Too tired to march
author: john loeppky | sports editor
“When do we become tired? More specifically, when does our flood of protesters become a trickle out of pure exhaustion?”
Recently, many of my friends and colleagues have been attending rallies for various causes. This influx in social activism in Regina or, more likely, an increase in visibility for these causes within my inner circle is stemming from the social unrest happening south of the border and the reaction north of it – most notably in attacks on minorities and the emboldened far right leaning politicians who happen to call Canada home.
With that said, I have a concern that I think few are willing to even admit is on their radar. When do we become tired? More specifically, when does our flood of protesters become a trickle out of pure exhaustion? I’m worried that the socially conscious in this city, though I am glad that they are fighting the fight so vehemently and consistently, will flame out and not have the backup to be able to continue the work that we are so in need of in our current historical moment.
There are younger people attending these rallies, but that isn’t enough. Those fighting these battles have to fight against the flow of negativity that comes from our racist surroundings. I used to think that one passerby’s definition of Saskatchewan as “The Alabama of the North” was way off base, but now I’m not so sure. The KKK used to march in Moose Jaw, and this province’s reaction to residential schools and the institutionalized racism directed toward anyone who is not white has led me to question Regina’s place in the wider cultural conversation that is being pushed to the forefront. I do not think we are quite on Alabama’s level, and the widespread blanketing of any area is as dangerous as it is informative, but I also cannot reconcile the widely held version of Canadian identity as being fully inclusive with a country which has been forced to confront its own racism.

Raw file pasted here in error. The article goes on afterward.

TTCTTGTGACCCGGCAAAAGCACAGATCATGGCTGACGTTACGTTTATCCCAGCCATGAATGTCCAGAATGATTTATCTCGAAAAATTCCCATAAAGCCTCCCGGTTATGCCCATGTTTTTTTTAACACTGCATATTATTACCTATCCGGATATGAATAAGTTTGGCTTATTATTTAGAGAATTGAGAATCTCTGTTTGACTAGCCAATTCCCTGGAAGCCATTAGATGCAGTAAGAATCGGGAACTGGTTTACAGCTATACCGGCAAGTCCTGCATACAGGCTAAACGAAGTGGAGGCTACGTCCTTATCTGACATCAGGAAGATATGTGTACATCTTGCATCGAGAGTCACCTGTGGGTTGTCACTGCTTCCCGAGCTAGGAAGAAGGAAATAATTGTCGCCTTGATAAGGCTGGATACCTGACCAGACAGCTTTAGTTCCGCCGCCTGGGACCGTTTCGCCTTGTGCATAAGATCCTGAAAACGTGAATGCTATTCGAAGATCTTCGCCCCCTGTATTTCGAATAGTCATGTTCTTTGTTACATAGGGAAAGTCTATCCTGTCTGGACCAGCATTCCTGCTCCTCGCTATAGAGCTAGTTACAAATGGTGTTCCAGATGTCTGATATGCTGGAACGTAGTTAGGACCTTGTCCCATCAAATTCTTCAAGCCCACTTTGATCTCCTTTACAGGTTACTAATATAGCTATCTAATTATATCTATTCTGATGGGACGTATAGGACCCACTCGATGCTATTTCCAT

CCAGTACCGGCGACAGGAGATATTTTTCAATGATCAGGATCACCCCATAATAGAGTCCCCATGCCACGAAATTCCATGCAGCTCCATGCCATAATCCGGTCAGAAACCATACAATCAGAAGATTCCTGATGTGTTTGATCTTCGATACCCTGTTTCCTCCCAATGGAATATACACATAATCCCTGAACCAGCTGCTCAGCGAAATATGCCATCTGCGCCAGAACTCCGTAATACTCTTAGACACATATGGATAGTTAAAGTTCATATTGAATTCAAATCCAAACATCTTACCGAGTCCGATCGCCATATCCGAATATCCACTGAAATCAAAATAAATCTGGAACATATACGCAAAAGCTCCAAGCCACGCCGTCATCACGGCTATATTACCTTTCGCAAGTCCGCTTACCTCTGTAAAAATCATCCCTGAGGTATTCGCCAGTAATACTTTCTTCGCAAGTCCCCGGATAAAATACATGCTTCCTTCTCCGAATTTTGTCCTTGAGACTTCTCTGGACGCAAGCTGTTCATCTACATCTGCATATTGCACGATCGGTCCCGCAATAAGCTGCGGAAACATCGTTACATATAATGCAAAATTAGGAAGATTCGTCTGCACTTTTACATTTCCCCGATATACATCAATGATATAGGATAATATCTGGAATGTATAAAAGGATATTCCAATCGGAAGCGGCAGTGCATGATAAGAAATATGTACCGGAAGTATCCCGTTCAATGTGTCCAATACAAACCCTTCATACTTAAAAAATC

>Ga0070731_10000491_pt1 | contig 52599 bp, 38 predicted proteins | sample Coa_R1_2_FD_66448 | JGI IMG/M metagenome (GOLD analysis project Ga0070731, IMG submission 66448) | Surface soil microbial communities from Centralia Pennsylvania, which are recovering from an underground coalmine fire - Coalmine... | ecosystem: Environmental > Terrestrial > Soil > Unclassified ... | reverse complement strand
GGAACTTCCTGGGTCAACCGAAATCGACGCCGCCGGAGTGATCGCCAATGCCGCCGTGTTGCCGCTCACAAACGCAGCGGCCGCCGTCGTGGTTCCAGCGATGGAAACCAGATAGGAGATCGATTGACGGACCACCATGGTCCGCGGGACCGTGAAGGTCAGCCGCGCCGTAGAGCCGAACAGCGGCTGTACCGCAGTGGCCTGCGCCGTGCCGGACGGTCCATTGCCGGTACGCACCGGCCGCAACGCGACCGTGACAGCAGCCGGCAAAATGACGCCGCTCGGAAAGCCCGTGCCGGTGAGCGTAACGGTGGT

Where does that leave our fledgling protest and activism-focused community? Well, I think the first step is to realize that they are – we are – fighting a war on two fronts. The Internet has helped activism flourish as much as it has created an environment where those who are inclusivity-minded find themselves slamming their head into a proverbial wall over and over again. Here is where I think self-care is so vitally important. Self-care cannot and should not be synonymous with self-loathing or eating chocolate and crying for prolonged amounts of time, but we need to set up a network that is more formal to address the needs of those who are fighting some of the toughest ideological battles.
I think the best way to set up a network is let people know that you are available to talk, that you are willing, even if it is only in that present moment, to talk about what is bothering them in the activist space. This is a move we need to make as a community, to do so without judgment and purely for support. Because, say it with me kids, everything is problematic except empathy.